9 Signs Youve Already Had COVID in Your Brain – Yahoo Lifestyle

Every day, more and more people are sharing stories about how COVID has changed their life for the worse—and there’s a subset of people who may never be the same again. “I feel like I have dementia,” one patient tells the New York Times, which chronicles patients suffering from neurological symptoms. As COVID-19 attacks your nervous system, it can impact your brain. Here’s 9 symptoms you might feel; read on, and to ensure your health and the health of others, don’t miss these Sure Signs You’ve Already Had Coronavirus.

Memory DisorderMemory Disorder
Memory Disorder

“After contracting the coronavirus in March, Michael Reagan lost all memory of his 12-day vacation in Paris, even though the trip was just a few weeks earlier,” reports the Times. “Several weeks after Erica Taylor recovered from her Covid-19 symptoms of nausea and cough, she became confused and forgetful, failing to even recognize her own car, the only Toyota Prius in her apartment complex’s parking lot.”

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dizzy

“Vertigo or dizziness has recently been described as a clinical manifestation of COVID-19. Countless studies, emerging daily from various parts of the world, have revealed dizziness as one of the main clinical manifestations of COVID-19,” reports a study in Ear, Nose and Throat. “This is not surprising as dizziness has historically been associated with viral infections.”

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Woman has a Migraine and headache after wake up in the morning.Woman has a Migraine and headache after wake up in the morning.
Woman has a Migraine and headache after wake up in the morning.

Cognitive function is affected as the brain is under fire. “In April, a group in Japan published the first report of someone with COVID-19 who had swelling and inflammation in brain tissues,” reports Nature. “Another report described a patient with deterioration of myelin, a fatty coating that protects neurons and is irreversibly damaged in neurodegenerative diseases such as multiple sclerosis.” “The neurological symptoms are only becoming more and more scary,” Alysson Muotri, a neuroscientist at the University of California, San Diego, in La Jolla, told the website.

Woman is stressed tired and cant focus on her workWoman is stressed tired and cant focus on her work
Woman is stressed tired and cant focus on her work

One survey of “hospitalized patients (median age 63 years) with COVID‐19 at Strasbourg University Hospital found that 69% of patients had agitation, 67% had corticospinal tract signs, and 36% had a ‘dysexecutive’ syndrome with difficulty in concentration, attention, orientation, and following commands,” according to a new review of research published in the Annals of Neurology.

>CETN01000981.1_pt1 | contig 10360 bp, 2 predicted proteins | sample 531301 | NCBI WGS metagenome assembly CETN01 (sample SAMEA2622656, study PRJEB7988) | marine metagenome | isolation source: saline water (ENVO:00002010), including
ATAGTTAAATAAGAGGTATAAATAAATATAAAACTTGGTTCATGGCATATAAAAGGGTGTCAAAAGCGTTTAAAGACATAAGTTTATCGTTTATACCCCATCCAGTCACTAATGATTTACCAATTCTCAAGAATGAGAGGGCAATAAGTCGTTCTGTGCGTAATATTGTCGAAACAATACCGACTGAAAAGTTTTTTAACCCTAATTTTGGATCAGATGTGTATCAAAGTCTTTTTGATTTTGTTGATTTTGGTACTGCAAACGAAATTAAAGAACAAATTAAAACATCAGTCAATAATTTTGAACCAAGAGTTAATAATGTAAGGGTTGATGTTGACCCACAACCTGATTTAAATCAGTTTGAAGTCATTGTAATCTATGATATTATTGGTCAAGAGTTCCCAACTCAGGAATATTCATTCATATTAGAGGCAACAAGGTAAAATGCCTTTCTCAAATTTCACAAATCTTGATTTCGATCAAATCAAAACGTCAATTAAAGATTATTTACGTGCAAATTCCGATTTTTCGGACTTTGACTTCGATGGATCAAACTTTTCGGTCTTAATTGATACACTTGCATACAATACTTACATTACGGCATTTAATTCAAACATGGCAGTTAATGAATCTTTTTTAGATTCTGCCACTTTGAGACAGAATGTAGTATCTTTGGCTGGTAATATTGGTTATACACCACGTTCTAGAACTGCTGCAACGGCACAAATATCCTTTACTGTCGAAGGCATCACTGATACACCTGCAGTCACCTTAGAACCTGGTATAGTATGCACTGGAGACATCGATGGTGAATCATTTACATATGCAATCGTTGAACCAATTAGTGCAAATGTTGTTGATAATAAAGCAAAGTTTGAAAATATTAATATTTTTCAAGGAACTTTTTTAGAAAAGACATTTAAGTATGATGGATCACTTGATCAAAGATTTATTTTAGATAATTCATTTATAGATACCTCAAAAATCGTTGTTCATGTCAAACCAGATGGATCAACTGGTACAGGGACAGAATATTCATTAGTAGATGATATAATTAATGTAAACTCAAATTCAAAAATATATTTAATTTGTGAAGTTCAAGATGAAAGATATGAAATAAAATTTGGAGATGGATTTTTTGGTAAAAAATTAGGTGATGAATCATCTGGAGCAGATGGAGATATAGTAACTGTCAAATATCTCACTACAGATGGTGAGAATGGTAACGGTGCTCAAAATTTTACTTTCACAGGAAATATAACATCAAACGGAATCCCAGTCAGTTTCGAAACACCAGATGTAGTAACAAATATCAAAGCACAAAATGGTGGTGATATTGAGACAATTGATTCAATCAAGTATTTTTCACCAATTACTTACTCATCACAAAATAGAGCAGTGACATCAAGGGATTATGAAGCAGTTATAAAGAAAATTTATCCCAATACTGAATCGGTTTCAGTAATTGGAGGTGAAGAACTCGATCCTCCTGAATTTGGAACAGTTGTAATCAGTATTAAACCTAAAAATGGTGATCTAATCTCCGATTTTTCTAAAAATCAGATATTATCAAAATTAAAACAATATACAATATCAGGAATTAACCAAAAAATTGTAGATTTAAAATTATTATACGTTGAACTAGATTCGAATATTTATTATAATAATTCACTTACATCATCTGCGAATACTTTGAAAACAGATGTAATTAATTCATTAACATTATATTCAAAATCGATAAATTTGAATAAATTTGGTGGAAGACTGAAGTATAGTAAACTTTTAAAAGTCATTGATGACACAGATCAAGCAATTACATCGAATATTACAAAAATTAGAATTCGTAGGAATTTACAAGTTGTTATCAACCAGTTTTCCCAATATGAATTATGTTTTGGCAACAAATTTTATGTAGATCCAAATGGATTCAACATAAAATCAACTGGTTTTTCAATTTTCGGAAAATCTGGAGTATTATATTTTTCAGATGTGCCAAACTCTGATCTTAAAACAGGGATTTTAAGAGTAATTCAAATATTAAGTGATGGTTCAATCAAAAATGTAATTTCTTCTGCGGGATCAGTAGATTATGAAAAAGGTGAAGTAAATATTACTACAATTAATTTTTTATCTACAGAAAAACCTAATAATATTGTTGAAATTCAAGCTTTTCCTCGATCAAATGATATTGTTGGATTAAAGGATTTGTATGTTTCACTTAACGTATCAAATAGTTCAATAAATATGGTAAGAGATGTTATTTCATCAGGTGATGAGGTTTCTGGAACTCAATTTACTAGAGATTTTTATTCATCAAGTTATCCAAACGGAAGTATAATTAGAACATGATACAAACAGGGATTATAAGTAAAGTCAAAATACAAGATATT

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woman doing asthma crisis at home in the living room

“Increasingly, COVID survivors say brain fog is impairing their ability to work and function normally,” reports the Times.

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Man hands on his head felling headache dizzy sense of spinning dizziness,a problem with the inner ear, brain, or sensory nerve pathwayMan hands on his head felling headache dizzy sense of spinning dizziness,a problem with the inner ear, brain, or sensory nerve pathway
Man hands on his head felling headache dizzy sense of spinning dizziness,a problem with the inner ear, brain, or sensory nerve pathway

“There are thousands of people who have that,” said Dr. Igor Koralnik, chief of neuro-infectious disease at Northwestern Medicine in Chicago, who runs a post-COVID clinic, tells the Times. “The impact on the work force that’s affected is going to be significant.”

Mature man with bad headache at homeMature man with bad headache at home
Mature man with bad headache at home

“The headaches had migraine-like features, including throbbing and/or pressing nature in almost all patients, aggravation with routine movements and bending over, sensory disturbances such as photophobia and/or phonophobia, nausea, and recovery within several days,” reports Clinical Pain Advisor—but for some, the headaches never seem to go away.

man holding headman holding head
man holding head

“Some are having this, what we call ‘hyperactive delirium,’ where you can get very agitated and start to have these paranoid delusions,” Dr. Pravin George, of the Cleveland Clinic, tells Click on Detroit. “Some of them are having this thing called ‘hypoactive,’ where they have these kind of internalized visions and then they start to have this very bad confusion.” Continues the paper: “George said he’s noticed an increase in the number of COVID-19 patients experiencing delirium. He said intensive care unit delirium isn’t uncommon, especially in older patients and people with medical problems.”

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Sad young blonde Caucasian woman in a disposable face mask looking in front of herSad young blonde Caucasian woman in a disposable face mask looking in front of her
Sad young blonde Caucasian woman in a disposable face mask looking in front of her

“Nearly a third of hospitalized Covid-19 patients experienced some type of altered mental function—ranging from confusion to delirium to unresponsiveness—in the largest study to date of neurological symptoms among coronavirus patients in an American hospital system,” reports the Times. If you or anyone you know experiences these symptoms, contact a medical professional immediately. And to get through this pandemic at your healthiest, don’t miss these 35 Places You’re Most Likely to Catch COVID.